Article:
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Uses

Edible uses

Notes

Bulb - cooked[1]. The bulb can be up to 4cm in diameter[2]. Rich in starch, it can be used as a vegetable in similar ways to potatoes (Solanum tuberosum). Young leaves and buds[3][1]. No more details are given.

Leaves

Material uses

There are no material uses listed for Lilium distichum.

Medicinal uses(Warning!)

There are no medicinal uses listed for Lilium distichum.

Ecology

Ecosystem niche/layer

Ecological Functions

Nothing listed.

Forage

Nothing listed.

Shelter

Nothing listed.

Propagation

Seed - delayed hypogeal germination[4]. Best sown as soon as ripe in a cold frame, it should germinate in spring[5]. Stored seed will require a warm/cold/warm cycle of stratification, each period being about 2 months long[6]. Grow on in cool shady conditions. Great care should be taken in pricking out the young seedlings, many people leave them in the seed pot until they die down at the end of their second years growth. This necessitates sowing the seed thinly and using a reasonably fertile sowing medium. The plants will also require regular feeding when in growth. Divide the young bulbs when they are dormant, putting 2 - 3 in each pot, and grow them on for at least another year before planting them out into their permanent positions when the plants are dormant[K].

Division with care in the autumn once the leaves have died down. Replant immediately[7]

Bulb scales can be removed from the bulbs in early autumn. If they are kept in a warm dark place in a bag of moist peat, they will produce bulblets. These bulblets can be potted up and grown on in the greenhouse until they are large enough to plant out[7].

Practical Plants is currently lacking information on propagation instructions of Lilium distichum. Help us fill in the blanks! Edit this page to add your knowledge.



Cultivation

Prefers an open free-draining humus-rich loamy soil with its roots in the shade and its head in the sun[7]. Grows well in open woodland, preferring a shady position[5].

Stem rooting, plant bulbs 10 - 12cm deep[5]. Early to mid autumn is the best time to plant out the bulbs in cool temperate areas, in warmer areas they can be planted out as late as late autumn[7]. Closely allied to L. tsingtauense[7].

The plant should be protected against rabbits and slugs in early spring. If the shoot tip is eaten out the bulb will not grow in that year and will lose vigour[7].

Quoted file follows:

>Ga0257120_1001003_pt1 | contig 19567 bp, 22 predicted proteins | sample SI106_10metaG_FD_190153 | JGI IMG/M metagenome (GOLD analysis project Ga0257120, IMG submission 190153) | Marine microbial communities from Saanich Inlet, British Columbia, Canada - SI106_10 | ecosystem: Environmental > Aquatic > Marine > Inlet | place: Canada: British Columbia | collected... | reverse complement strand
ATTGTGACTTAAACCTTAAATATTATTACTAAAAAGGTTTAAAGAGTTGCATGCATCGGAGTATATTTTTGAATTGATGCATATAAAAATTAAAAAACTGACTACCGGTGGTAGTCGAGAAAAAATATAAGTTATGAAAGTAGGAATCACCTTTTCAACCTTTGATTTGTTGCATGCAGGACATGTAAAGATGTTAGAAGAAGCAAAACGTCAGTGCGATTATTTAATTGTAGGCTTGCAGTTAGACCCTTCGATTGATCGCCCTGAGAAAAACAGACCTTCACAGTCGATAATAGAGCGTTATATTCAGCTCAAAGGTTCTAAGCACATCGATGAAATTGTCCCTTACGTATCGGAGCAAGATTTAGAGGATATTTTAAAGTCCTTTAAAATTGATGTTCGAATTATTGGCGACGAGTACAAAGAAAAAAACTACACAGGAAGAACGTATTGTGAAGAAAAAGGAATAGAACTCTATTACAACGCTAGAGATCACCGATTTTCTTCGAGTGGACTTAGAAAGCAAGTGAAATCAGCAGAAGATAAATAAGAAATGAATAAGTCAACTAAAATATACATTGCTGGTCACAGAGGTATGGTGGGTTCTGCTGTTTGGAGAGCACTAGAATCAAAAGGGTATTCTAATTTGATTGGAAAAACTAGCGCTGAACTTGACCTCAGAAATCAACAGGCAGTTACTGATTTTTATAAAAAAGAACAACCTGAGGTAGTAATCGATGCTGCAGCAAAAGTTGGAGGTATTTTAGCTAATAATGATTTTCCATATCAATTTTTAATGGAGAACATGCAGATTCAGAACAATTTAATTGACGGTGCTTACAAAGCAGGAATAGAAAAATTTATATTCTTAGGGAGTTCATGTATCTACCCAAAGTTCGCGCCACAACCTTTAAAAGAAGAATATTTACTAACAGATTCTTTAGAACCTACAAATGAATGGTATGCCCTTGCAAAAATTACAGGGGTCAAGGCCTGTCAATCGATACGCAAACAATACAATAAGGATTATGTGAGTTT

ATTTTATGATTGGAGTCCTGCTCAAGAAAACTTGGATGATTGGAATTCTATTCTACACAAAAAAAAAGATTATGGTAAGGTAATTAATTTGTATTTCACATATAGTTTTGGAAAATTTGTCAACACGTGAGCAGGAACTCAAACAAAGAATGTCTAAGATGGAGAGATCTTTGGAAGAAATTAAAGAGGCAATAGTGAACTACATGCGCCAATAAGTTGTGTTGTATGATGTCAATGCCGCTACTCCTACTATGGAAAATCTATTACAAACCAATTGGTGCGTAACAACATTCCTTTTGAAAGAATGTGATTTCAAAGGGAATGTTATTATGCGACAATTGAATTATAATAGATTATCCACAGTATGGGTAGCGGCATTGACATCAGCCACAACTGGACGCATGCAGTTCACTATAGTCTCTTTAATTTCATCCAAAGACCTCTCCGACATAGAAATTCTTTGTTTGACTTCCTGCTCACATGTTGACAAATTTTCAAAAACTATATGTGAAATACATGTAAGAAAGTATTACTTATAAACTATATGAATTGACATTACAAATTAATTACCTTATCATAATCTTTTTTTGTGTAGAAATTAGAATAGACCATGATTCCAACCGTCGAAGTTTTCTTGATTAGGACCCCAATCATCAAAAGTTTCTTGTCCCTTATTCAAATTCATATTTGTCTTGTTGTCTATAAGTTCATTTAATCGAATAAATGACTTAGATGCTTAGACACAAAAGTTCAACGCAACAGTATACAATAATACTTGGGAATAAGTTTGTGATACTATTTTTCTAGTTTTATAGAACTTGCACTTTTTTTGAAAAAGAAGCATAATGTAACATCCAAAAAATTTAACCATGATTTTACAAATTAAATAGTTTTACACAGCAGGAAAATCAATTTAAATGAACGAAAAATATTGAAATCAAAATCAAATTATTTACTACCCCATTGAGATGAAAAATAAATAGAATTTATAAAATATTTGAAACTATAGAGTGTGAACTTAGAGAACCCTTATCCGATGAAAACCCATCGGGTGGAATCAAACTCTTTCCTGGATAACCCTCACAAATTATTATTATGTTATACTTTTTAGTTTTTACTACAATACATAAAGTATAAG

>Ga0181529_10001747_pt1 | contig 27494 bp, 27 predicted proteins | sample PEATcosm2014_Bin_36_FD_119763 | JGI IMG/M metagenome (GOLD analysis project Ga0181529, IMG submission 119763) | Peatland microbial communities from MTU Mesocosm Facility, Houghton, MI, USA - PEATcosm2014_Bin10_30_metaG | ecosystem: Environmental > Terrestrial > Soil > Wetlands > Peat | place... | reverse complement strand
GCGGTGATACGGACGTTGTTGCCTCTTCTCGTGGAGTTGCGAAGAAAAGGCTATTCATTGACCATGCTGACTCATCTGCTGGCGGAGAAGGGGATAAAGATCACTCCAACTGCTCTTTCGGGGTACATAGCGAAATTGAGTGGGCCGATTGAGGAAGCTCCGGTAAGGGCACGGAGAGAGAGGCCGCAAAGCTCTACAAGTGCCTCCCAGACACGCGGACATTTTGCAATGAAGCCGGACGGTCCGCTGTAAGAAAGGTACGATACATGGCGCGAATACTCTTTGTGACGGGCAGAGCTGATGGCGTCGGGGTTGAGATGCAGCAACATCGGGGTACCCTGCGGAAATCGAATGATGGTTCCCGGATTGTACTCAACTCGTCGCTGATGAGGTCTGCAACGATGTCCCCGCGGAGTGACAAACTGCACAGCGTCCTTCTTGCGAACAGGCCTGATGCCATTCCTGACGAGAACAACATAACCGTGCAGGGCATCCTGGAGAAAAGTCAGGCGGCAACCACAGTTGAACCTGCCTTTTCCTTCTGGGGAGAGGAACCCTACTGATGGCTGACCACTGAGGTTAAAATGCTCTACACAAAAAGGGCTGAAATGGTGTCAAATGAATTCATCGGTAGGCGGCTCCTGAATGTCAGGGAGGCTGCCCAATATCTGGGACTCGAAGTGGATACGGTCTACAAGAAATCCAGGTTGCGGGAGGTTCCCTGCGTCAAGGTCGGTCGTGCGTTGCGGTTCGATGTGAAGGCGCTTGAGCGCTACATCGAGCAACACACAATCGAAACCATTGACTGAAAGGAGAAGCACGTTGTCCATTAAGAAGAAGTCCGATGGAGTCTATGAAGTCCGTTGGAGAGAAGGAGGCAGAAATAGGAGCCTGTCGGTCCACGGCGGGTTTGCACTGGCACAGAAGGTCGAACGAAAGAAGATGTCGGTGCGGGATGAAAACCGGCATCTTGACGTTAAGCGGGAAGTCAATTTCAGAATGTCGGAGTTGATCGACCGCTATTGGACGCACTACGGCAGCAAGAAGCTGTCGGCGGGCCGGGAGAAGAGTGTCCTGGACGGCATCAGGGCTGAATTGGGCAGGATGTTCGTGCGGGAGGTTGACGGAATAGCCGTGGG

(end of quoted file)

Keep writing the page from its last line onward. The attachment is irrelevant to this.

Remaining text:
Crops

Problems, pests & diseases

Associations & Interactions

There are no interactions listed for Lilium distichum. Do you know of an interaction that should be listed here? edit this page to add it.

Polycultures & Guilds

There are no polycultures listed which include Lilium distichum.

Descendants

Cultivars

Varieties

None listed.

Subspecies

None listed.

Full Data

This table shows all the data stored for this plant.

Taxonomy
Binomial name
Lilium distichum
Genus
Lilium
Family
Liliaceae
Imported References
Edible uses
Medicinal uses
Material uses & Functions
Botanic
Propagation
Cultivation
Environment
Cultivation
Uses
Edible uses
None listed.
Material uses
None listed.
Medicinal uses
None listed.
Functions & Nature
Functions
Provides forage for
Provides shelter for
Environment
Hardiness Zone
5
Heat Zone
?
Water
moderate
Sun
full sun
Shade
light shade
Soil PH
Soil Texture
Soil Water Retention
Environmental Tolerances
    Ecosystems
    Native Climate Zones
    None listed.
    Adapted Climate Zones
    None listed.
    Native Geographical Range
    None listed.
    Native Environment
    None listed.
    Ecosystem Niche
    None listed.
    Root Zone Tendancy
    None listed.
    Life
    Deciduous or Evergreen
    ?
    Herbaceous or Woody
    ?
    Life Cycle
    ?
    Growth Rate
    ?
    Mature Size
    Fertility
    ?
    Pollinators
    Flower Colour
    ?
    Flower Type

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    References

    1. ? 1.01.11.2 Kunkel. G. Plants for Human Consumption. Koeltz Scientific Books ISBN 3874292169 (1984-00-00)
    2. ? 2.02.12.2 [Flora of China] (1994-00-00)
    3. ? 3.03.1 Tanaka. T. Tanaka's Cyclopaedia of Edible Plants of the World. Keigaku Publishing (1976-00-00)
    4. ? ? The Plantsman. Vol. 4. 1982 - 1983. Royal Horticultural Society (1982-00-00)
    5. ? 5.05.15.2 Woodcock. and Coutts. Lilies - Their Culture and Management. Country Life (1935-00-00)
    6. ? RHS Lily Group. Lilies and Related Plants. ()
    7. ? 7.07.17.27.37.47.57.6 Huxley. A. The New RHS Dictionary of Gardening. 1992. MacMillan Press ISBN 0-333-47494-5 (1992-00-00)

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